Study brings life-saving diagnostic imaging closer to home for remote northern communities

News / Research / Technology
By J Pereira

Patients among the first in Canada to be scanned using state-of-the-art portable MRI

Life in Ontario’s far north brings with it unique challenges. Depending on which community you call home, something as simple as running to the grocery store to pick up an ingredient when you’ve run out may not be easy. So, what happens then when you have a more urgent need; for example, if you’ve suffered a stroke and are hours away by plane from the nearest hospital with a Magnetic Resonance Imaging (MRI) machine?

A new study, being led by Kingston Health Sciences Centre (KHSC) and Queen’s University is looking to find answers to that question through the use of a portable MRI, a brand new technology now available in Canada. Developed by Hyperfine, the unit was recently delivered to Weeneebayko General Hospital in Moose Factory and is the first unit of its kind in Canada to be used for patient care.

“I thought a portable MRI would be a game-changing technology to bring to Canada, especially in remote areas where MRI availability is limited or non-existent,” says radiologist Dr. Omar Islam, who is leading the project. “The analogy would be the introduction of cell phone service to isolated areas where previously even a landline did not exist.”

KHSC and Queen’s Health Sciences, in partnership with the Weeneebayko Area Health Authority (WAHA), have provided specialized health care services to individuals who live in these remote communities along the James Bay coast for decades. This includes the community of Moose Factory, as well as Indigenous communities such as Kashechewan and Attawapiskat. Each week medical teams fly north from Kingston to provide care to these patients. When patients need further specialized care they are then flown south to hospitals in Timmins or Kingston.

“In the case of a stroke for example, every minute is crucial and every moment spent trying to get a patient to a hospital increases the likelihood that the patient could be left with permanent paralysis, loss of speech or brain damage,” says Dr. Islam. “Through this year-long study we hope to learn if making this technology available in the north, by bringing the imaging to the patient, rather than by bringing the patient to the imaging, could improve patient outcomes and quality of life.”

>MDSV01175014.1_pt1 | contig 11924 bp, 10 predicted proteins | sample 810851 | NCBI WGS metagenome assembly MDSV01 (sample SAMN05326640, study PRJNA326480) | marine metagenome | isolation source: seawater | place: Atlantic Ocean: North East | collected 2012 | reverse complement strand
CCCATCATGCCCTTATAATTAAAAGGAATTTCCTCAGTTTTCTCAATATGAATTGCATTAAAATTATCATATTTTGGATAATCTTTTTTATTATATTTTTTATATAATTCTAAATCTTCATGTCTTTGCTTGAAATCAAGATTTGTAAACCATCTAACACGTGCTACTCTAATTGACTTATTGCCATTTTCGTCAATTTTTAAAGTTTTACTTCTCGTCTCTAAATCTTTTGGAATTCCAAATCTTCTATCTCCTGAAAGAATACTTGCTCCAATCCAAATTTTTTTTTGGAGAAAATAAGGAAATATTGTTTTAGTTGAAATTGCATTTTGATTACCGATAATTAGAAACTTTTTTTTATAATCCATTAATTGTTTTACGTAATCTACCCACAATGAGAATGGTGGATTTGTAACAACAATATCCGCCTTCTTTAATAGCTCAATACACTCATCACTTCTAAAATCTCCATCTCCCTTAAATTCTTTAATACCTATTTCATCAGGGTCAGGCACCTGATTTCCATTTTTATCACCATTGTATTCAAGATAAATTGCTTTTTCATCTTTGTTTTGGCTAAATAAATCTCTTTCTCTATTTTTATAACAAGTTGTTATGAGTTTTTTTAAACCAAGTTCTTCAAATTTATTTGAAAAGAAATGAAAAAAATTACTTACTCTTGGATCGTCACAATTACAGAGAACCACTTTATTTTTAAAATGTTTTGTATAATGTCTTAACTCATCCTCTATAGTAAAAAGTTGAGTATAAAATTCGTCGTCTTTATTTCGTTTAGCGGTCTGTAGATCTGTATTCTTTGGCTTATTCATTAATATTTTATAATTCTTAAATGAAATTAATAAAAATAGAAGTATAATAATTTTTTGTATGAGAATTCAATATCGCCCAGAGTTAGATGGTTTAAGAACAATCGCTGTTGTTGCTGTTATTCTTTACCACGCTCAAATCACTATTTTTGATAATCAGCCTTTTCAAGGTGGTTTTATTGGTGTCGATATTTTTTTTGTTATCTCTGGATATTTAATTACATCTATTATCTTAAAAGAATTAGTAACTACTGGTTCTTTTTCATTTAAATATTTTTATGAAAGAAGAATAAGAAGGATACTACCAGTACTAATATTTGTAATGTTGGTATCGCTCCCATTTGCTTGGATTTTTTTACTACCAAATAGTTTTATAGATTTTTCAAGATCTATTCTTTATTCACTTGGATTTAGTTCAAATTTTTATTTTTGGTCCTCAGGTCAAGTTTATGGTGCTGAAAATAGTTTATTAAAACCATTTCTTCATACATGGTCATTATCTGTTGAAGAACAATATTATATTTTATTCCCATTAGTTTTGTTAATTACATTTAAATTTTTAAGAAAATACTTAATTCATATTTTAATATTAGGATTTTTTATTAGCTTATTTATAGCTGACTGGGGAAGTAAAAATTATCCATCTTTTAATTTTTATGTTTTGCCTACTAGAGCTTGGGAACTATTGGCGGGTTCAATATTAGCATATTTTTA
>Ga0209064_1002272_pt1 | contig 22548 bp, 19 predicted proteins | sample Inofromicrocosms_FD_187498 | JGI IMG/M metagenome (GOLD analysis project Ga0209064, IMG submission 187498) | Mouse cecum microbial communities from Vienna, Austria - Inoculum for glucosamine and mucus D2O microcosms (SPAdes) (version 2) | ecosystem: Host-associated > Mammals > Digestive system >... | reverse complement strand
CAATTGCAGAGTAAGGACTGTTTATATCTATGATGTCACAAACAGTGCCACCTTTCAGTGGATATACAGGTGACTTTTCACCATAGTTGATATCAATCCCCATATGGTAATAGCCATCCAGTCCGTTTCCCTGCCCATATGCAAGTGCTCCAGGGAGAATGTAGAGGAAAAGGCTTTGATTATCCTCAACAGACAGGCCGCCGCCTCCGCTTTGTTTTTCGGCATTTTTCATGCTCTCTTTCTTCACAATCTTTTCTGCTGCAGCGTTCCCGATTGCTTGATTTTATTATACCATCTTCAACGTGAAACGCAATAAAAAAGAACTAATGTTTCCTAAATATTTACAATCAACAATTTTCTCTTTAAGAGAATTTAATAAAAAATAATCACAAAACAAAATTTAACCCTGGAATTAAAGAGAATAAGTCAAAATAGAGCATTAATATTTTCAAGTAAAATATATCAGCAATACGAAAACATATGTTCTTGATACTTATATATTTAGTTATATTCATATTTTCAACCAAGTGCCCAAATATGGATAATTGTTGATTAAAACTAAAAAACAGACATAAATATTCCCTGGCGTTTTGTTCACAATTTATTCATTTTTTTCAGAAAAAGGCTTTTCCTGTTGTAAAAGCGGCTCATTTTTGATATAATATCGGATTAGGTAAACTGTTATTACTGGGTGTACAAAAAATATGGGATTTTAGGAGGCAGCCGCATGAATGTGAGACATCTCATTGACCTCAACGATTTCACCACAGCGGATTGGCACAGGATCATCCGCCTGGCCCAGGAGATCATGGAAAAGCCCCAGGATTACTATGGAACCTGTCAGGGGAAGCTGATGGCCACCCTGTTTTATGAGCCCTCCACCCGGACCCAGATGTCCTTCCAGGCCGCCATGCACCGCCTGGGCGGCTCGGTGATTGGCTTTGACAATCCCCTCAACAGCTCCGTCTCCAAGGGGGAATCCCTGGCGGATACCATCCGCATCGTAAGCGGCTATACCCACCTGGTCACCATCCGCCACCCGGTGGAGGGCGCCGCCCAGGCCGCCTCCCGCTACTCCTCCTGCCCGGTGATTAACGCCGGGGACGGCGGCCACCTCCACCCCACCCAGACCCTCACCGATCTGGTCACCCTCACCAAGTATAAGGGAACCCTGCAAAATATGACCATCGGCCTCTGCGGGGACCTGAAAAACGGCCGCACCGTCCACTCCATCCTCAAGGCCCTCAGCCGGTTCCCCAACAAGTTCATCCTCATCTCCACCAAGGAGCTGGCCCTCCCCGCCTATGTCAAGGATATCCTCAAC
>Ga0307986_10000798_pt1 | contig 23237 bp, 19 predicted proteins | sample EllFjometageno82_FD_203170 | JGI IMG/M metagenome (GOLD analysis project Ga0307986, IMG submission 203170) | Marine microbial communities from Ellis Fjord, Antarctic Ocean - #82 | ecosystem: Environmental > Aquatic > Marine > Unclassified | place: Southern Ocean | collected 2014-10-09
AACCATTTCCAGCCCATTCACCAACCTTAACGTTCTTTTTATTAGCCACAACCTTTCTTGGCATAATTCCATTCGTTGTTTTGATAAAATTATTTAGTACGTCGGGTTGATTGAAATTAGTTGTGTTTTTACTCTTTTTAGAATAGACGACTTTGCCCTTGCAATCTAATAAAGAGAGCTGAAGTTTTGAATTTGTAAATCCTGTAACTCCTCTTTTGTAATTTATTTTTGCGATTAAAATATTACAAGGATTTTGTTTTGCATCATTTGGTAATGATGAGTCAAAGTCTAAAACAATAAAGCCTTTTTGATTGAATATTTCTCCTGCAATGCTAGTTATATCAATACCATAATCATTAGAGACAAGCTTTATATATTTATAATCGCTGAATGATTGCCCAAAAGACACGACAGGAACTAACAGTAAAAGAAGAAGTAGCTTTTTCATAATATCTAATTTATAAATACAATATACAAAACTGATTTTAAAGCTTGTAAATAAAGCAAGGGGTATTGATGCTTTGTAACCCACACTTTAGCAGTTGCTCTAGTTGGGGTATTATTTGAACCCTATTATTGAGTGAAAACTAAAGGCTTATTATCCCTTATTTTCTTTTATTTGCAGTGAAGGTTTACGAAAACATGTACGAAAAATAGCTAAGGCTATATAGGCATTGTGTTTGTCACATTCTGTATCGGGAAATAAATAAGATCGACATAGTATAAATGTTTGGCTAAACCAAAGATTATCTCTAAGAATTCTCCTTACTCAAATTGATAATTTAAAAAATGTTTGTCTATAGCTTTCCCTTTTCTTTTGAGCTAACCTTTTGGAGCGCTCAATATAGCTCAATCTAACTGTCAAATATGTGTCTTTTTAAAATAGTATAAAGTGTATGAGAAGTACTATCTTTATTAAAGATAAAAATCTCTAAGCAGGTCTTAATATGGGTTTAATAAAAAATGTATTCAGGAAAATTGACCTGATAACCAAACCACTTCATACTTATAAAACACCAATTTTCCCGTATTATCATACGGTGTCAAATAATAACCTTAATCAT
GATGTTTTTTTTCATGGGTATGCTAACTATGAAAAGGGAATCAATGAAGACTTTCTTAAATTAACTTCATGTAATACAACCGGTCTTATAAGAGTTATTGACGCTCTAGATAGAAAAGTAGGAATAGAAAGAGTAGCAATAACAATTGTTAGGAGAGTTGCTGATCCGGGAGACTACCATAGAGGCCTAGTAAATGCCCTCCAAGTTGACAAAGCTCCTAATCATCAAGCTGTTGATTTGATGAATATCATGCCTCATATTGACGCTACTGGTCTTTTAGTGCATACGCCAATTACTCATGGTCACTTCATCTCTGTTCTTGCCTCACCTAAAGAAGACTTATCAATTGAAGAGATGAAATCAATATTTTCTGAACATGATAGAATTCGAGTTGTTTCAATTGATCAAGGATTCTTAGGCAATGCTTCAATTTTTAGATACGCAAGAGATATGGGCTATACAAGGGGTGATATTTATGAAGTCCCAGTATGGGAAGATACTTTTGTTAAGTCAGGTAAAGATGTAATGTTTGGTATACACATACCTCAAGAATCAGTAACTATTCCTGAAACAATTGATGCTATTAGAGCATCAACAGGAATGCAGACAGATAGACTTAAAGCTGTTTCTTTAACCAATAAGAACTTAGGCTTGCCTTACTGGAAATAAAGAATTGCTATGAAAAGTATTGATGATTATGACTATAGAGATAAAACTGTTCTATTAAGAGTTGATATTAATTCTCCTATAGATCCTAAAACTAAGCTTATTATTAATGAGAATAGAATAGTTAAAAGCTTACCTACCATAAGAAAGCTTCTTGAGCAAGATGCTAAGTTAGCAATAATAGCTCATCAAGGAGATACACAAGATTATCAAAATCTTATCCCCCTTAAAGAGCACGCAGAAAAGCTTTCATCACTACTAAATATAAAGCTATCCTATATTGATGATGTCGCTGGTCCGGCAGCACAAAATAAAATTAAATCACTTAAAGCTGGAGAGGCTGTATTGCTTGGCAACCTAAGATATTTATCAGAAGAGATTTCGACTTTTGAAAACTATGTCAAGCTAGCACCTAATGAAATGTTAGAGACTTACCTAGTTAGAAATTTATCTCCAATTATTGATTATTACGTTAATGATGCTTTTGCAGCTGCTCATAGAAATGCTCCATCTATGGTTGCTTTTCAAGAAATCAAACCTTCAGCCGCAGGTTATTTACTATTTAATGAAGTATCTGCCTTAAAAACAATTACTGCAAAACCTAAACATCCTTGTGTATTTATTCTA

The Hyperfine portable MRI itself is an impressive leap forward in technology and received FDA approval in 2020 and Health Canada Investigational Device Use for this specific project in 2021. Designed to scan a patient’s head, it can be wheeled into the patient’s room and plugged into a traditional wall outlet since it draws as much electricity as a household coffee machine. Using a tablet to control the MRI, scans take about 45 minutes to complete and images are instantly sent via a secure network, built by KHSC’s Information and Technology team, to neuroradiologists in Kingston to review.

“The mission and vision of the WAHA is to provide care as close to home as possible and the Hyperfine MRI project is another big step in that direction as this eliminates the need for travel and time away from home. We are very excited here at WAHA to have one of only two machines in Canada and are very happy to collaborate with Queens University, KHSC and Hyperfine on this very innovative project,” says WAHA Chief of Staff Dr. Elaine Innes.

“This portable MRI study demonstrates a key priority for Queen’s Health Sciences: to develop clinical, research, and education projects that respond to community needs,” says Queen’s Health Sciences Dean, Dr. Jane Philpott. “Collaboration is an essential part of this vision and I am thankful for our longtime partners – the Kingston Health Sciences Centre and the Weeneebayko Area Health Authority – for their ongoing support of research that makes such a difference in people’s lives.”

Over the course of the year-long study, the team expects to scan over 200 patients.

“We hope to democratize care by showing that there will be improved access to advanced health care, decreased health care costs, and improvement in the lives of patients and their families living in small remote communities throughout Canada,” says Dr. Islam. “We also expect to learn more about its ability to be potentially used in larger academic hospitals such as KHSC; to determine if it would be beneficial for use in the Emergency Department, Intensive Care Unit and Neonatal Intensive Care Unit, saving medical teams from transporting patients to the traditional MRI suite.”